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(district). (1) Part of the territory of a state assigned to a particular branch of administration—for example, administrative, political, economic, or military districts. In some states the term “district” is applied to various types of administrative-territorial units (administrative districts), territorial groupings of military units or institutions (military districts), and temporary units set up for election campaigns (election districts).
(2) Okrugs in the USSR. In the USSR, okrugs were formed during the administrative-territorial reform of 1923–30 as administrative and economic units smaller than the gubernii (provinces) that had been abolished. They were formed according to the principles of economic regionalization and became parts of krais and oblasts and divided into raions. By 1930 there were 246 okrugs in the USSR. Okrugs were later abolished by a decree of the Central Executive Committee and the Council of People’s Commissars of the USSR of July 30, 1930. In the 1930’s and early 1940’s there were only a few okrugs, never more than ten at any one time. They combined administrative raions that had poor transportation connections to the centers of their republics, krais, or oblasts (Tara and Tobol’sk okrugs in Omsk Oblast and Tashauz Okrug in the Turkmen SSR) or that were economically markedly distinct from the main part of the republics, krais, or oblasts (Gur’ev Okrug, a center of the petroleum industry, in Zapadnyi Kazakhstan Oblast, and the agricultural Starobel’sk Okrug in the industrial Donetsk Oblast). There were also several okrugs in areas along the western borders of the USSR, such as Pskov and Kingisepp okrugs in Leningrad Oblast and Velikie Luki Oblast and Opochka okrug in Kalinin Oblast. As of Jan. 1, 1941, there were eight okrugs, including Astrakhan, Narym, and Pechora okrugs. With the abolition of Aldan Okrug in the Yakut ASSR (1946), administrative okrugs ceased to exist in the USSR. In 1946, Transcarpathian Oblast in the Ukrainian SSR was divided into okrugs that had the status of raions.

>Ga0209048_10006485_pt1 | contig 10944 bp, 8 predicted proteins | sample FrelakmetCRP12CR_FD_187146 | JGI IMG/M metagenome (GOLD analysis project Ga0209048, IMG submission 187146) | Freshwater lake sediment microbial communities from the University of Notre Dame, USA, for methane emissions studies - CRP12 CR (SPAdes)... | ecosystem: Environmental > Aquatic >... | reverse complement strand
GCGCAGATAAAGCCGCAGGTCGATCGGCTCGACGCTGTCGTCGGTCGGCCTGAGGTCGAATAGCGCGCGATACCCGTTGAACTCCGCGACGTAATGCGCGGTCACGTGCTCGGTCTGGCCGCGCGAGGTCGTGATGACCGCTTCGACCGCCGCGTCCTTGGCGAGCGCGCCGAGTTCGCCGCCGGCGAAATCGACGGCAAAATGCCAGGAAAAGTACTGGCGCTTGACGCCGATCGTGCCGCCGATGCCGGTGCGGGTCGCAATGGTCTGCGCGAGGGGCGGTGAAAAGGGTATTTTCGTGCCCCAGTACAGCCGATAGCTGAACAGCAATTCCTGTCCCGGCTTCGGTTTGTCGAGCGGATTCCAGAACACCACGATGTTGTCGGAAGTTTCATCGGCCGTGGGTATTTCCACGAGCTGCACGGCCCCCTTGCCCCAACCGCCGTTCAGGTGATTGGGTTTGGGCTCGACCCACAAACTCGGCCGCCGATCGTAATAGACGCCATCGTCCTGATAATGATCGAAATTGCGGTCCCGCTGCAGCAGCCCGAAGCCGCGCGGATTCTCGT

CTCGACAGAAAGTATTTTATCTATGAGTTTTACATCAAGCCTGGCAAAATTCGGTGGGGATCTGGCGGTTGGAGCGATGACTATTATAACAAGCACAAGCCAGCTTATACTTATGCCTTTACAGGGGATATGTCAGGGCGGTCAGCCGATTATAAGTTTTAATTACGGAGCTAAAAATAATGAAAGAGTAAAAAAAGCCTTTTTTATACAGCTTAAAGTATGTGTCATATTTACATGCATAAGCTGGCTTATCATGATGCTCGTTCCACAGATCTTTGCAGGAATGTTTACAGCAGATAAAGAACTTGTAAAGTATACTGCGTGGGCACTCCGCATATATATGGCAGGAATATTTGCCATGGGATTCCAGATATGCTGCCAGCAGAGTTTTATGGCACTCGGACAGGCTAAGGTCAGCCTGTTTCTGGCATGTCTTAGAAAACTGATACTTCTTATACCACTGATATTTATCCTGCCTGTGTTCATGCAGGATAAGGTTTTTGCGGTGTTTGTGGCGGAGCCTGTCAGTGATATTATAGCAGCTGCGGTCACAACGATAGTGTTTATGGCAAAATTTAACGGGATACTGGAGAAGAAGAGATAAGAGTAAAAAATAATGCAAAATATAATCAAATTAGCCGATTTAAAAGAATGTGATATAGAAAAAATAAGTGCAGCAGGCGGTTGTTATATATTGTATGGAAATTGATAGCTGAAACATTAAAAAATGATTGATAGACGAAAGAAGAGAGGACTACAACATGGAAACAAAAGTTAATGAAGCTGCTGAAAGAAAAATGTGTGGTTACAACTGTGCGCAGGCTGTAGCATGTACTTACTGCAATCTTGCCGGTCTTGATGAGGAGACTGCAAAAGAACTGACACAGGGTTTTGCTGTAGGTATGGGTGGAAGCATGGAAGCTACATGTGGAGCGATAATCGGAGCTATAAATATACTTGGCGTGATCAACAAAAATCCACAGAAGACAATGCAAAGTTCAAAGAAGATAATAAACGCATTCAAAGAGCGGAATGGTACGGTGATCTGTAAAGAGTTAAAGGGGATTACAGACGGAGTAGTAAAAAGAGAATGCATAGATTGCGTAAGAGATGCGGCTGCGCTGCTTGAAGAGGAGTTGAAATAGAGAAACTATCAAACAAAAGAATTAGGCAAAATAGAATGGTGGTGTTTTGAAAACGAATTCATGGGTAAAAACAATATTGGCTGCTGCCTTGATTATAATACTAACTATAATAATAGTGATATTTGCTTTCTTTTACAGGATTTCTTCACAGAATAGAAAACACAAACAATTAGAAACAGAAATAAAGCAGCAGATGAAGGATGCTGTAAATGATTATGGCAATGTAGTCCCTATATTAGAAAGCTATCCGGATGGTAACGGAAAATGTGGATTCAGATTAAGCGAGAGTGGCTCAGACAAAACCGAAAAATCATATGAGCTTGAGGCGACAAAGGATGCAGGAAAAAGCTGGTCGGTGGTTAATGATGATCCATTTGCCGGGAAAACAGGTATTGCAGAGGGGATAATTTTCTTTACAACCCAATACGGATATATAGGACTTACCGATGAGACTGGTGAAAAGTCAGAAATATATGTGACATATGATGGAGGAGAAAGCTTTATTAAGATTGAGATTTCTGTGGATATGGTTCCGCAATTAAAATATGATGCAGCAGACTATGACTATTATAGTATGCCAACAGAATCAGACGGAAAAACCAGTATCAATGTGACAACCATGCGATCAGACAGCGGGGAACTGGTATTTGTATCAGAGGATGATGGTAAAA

The national okrug is a form of Soviet autonomy. The first six national okrugs were formed in 1921 within the Gortsy ASSR; by 1924 they had been transformed into autonomous oblasts. As of Jan. 1, 1974, there were ten national okrugs in the USSR, all in the RSFSR.
In prerevolutionary Russia (from the late 18th to early 20th centuries), oblasts and some provinces were divided into okrugs (those in Siberia, Black Sea Province, and partially Kutaisi Province). In Transbaikal, Kuban’, Terek, and Syr Darya oblasts an okrug was called a department (otdel), and in Amur Oblast, an okruga. Two territorial units in Eniseisk Province that corresponded to okrugs were called krais (Turukhansk and Us krais). The Land of the Astrakhan Cossack Host in Astrakhan Province and the Kirghiz and Kalmyk steppes and the Territory of the Nomadic Peoples in Stavropol’ Province corresponded to okrugs. In the early 20th century Zakataly and Sukhumi okrugs were separate administrative-territorial units with the status of provinces.
In imperial Russia there were also various departmental okrugs, such as military, mining, transportation (waterways and highways), and judicial okrugs; udel’nye okruga (departments in charge of property for the maintenance of the imperial family); and school and church okrugs (eparkhii, or dioceses).